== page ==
This week, Betrayal reached #1 on the Amazon charts for the ninth time while all five books in my Ann’s War Mystery Series reached the top forty. Therefore, Ann dominates my personal sales chart today.
My latest translation, another wonderful contribution from Adriana.
Operation Zigzag entered the Hot 💯 the day it was made available for pre-order and I’m delighted that the book is still in the Hot 💯
The writing is going extremely well. It’s been fascinating learning about the mean streets of Marseille, the railway network and the social customs of the time.
I write the books I want to read and I can’t wait to write and read the next chapter 🙂
Fort Saint-John in Marseille. Allied prisoners of war were held here.
In Operation Zigzag, set in December 1943, the Resistance ask Eve to spring Zigzag from this prison and escort him to the relative safety of Spain.
From 1940-2 the Germans and Allies had a ‘gentleman’s agreement’ whereby the prisoners were allowed to wander around Marseille by day as long as they returned to the prison at night. Both sides honoured this agreement. However, when the Gestapo arrived in Marseille in November 1943 fascist barbarity replaced civilisation.
My 2020 writing schedule includes two Sam Smith mysteries, two Olive Tree Spanish Civil War novellas, two Eve’s War Heroines of SOE novellas and Pearl of the SOE. These books will be published this year, starting in March, although Pearl of the SOE is scheduled for 2021.
This is a demanding, but exciting schedule. My notebooks are full of novel and series ideas, which I hope to develop in due course.
Along with translations and audiobooks, these stories will be my main writing and publishing focus for the foreseeable future.
The cover for my forthcoming dramatised biography of Pearl Witherington the only woman to lead a Marquis group (of approximately 4,000 men) during the SOE’s fight against fascism.
Unknown to the general public, the SOE’s offices were on Baker Street, home of course to the fictional Sherlock Holmes, and immortalised in this classic Gerry Rafferty song.
Women of Courage Heroines of SOE
Alix Marrier d’Unienville was born on 8 May 1918 in Mauritius. Her parents, wealthy French aristocrats, moved back to France, to a chateau near Vannes, when she was six.
In 1940, with her dual French and British citizenship, Alix escaped to Britain where she wrote propaganda leaflets in the Free French headquarters at Carlton Gardens, London.
Recruited by the SOE, Alix began her training in June 1943. On 31 March 1944, she parachuted into Loir-et-Cher from a Halifax aircraft with millions of francs to distribute to the Resistance.
Under the alias of Aline Bavelan, her cover story stated that she was born on the island of Réunion in 1922 (the SOE making her four years younger), moved to France in 1938 to study and now was the wife of a prisoner-of-war. Clandestinely, her main mission in France was to organise messages for the Free French in Paris.
Alix worked in Paris under the code names Myrtil and Marie-France. She was successful until 6 June 1944 when the Gestapo arrested her in Paris. At Avenue Foch, where she was interrogated, the Gestapo found her cyanide pill.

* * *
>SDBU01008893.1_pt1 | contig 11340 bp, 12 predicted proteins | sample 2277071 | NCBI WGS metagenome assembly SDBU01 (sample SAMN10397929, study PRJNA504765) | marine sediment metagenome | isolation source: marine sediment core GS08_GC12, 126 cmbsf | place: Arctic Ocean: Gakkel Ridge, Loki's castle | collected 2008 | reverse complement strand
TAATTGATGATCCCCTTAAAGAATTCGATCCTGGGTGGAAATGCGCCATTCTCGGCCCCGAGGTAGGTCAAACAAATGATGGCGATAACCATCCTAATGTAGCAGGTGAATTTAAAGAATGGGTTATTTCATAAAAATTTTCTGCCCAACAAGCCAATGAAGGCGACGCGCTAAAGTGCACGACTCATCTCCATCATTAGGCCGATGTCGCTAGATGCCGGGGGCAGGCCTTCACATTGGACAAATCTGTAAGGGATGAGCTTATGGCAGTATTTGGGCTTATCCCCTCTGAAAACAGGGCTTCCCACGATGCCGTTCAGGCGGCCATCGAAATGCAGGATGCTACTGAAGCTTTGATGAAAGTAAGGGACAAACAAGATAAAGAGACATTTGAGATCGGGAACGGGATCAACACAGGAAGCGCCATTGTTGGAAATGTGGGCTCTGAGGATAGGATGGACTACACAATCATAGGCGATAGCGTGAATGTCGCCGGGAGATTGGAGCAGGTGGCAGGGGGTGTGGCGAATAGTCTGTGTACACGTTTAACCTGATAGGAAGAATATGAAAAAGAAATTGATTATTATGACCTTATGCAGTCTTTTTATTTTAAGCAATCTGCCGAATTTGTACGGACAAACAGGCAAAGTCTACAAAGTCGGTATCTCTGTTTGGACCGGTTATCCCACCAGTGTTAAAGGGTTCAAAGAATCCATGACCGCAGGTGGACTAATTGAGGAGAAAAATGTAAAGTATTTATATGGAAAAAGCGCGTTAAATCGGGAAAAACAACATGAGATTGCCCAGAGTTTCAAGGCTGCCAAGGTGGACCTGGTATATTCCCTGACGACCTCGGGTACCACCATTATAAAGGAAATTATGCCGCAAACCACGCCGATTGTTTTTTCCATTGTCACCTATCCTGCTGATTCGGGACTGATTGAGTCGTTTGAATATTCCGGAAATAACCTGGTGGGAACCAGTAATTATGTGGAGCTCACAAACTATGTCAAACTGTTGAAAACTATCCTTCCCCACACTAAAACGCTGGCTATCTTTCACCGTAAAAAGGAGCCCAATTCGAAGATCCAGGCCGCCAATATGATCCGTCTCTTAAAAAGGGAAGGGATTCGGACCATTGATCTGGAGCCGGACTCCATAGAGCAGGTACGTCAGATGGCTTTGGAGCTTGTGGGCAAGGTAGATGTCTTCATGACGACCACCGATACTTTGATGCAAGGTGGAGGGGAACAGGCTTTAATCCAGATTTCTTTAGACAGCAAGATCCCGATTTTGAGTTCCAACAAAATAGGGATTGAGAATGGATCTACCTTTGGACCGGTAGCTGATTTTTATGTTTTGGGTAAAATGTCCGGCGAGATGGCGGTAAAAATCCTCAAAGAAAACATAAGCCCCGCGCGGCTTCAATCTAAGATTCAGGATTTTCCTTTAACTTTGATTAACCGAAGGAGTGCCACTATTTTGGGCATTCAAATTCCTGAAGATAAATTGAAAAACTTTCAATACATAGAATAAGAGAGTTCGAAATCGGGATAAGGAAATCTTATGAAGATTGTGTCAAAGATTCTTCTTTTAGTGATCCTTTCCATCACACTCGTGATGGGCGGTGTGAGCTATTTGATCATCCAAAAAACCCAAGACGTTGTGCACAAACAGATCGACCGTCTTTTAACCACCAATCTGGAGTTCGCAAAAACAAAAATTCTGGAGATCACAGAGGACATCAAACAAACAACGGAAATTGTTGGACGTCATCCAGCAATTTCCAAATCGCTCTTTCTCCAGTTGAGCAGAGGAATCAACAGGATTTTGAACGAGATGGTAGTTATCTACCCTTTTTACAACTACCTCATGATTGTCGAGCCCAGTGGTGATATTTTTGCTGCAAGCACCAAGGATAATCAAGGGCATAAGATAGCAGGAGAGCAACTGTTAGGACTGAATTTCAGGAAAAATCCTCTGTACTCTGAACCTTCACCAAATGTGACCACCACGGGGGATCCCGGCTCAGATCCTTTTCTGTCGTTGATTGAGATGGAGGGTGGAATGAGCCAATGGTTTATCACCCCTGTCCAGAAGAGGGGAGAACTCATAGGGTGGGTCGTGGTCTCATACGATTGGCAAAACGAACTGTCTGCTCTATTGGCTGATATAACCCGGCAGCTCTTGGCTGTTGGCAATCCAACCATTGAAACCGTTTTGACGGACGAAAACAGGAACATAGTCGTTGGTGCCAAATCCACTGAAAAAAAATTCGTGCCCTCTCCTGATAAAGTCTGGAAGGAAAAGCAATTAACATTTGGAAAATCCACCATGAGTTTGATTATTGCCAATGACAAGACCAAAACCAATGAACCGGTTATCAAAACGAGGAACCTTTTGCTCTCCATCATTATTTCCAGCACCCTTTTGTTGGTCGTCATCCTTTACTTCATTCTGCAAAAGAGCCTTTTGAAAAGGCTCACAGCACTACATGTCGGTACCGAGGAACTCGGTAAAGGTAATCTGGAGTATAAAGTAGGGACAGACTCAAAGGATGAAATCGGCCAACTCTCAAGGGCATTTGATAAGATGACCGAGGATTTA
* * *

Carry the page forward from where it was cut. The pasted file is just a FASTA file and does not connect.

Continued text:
Held in Fresnes Prison, in solitary confinement, Alix pretended to be mentally ill in the hope that the Gestapo would transfer her to Saint-Anne hospital. However, instead they transferred her to La Pitié a place known for its brutal atrocities. There, she continued her pretence, drawing inspiration from a family servant who had suffered from psychological problems. The secret, Alix reasoned, was never to look people in the eyes.
Transferred again, to a prison camp at Romainville, Alix plotted her escape with another prisoner, Annie Hervé. Their plan was to escape over the prison walls using a rope made from black curtains. Alix abandoned her plan when the Gestapo deported Annie Hervé to Germany.
Throughout her time in captivity, the Gestapo were deeply suspicious of Alix. Indeed, all the clues pointed to her being an agent, yet they never put all the pieces together. Although she existed in squalid conditions on merge rations, she remained physically and mentally strong, strong enough to continually outwit her enemy.
On 15 August 1944, with the Allies approaching, Alix was in the last convoy travelling from Romainville to Germany when she reached Marne. There, the Allies had destroyed the railway bridge, so the Gestapo ordered the prisoners to cross a road bridge.
In the town square, the prisoners spied a fountain. They ran towards the fountain to drink while the guards ran after them to haul them back. Sensing her opportunity, Alix escaped. At first, she entered a house. The occupants were sympathetic and offered her temporary shelter. Later, she hid in a meadow and after that with a woodcutter and his family before the advancing Americans liberated her. Free, she returned in a jeep to Paris.
After the war, Alix was employed as a war correspondent for US forces in south-east Asia. Then she worked as an air hostess for Air France. Putting her dramatic life experiences to good use, she became an accomplished writer of fiction and nonfiction producing several quality books.
In keeping with many of the female SOE agents who survived the war, Alix lived into her nineties. She died in Paris on 10 November 2015, aged 97.
As ever, thank you for your interest and support.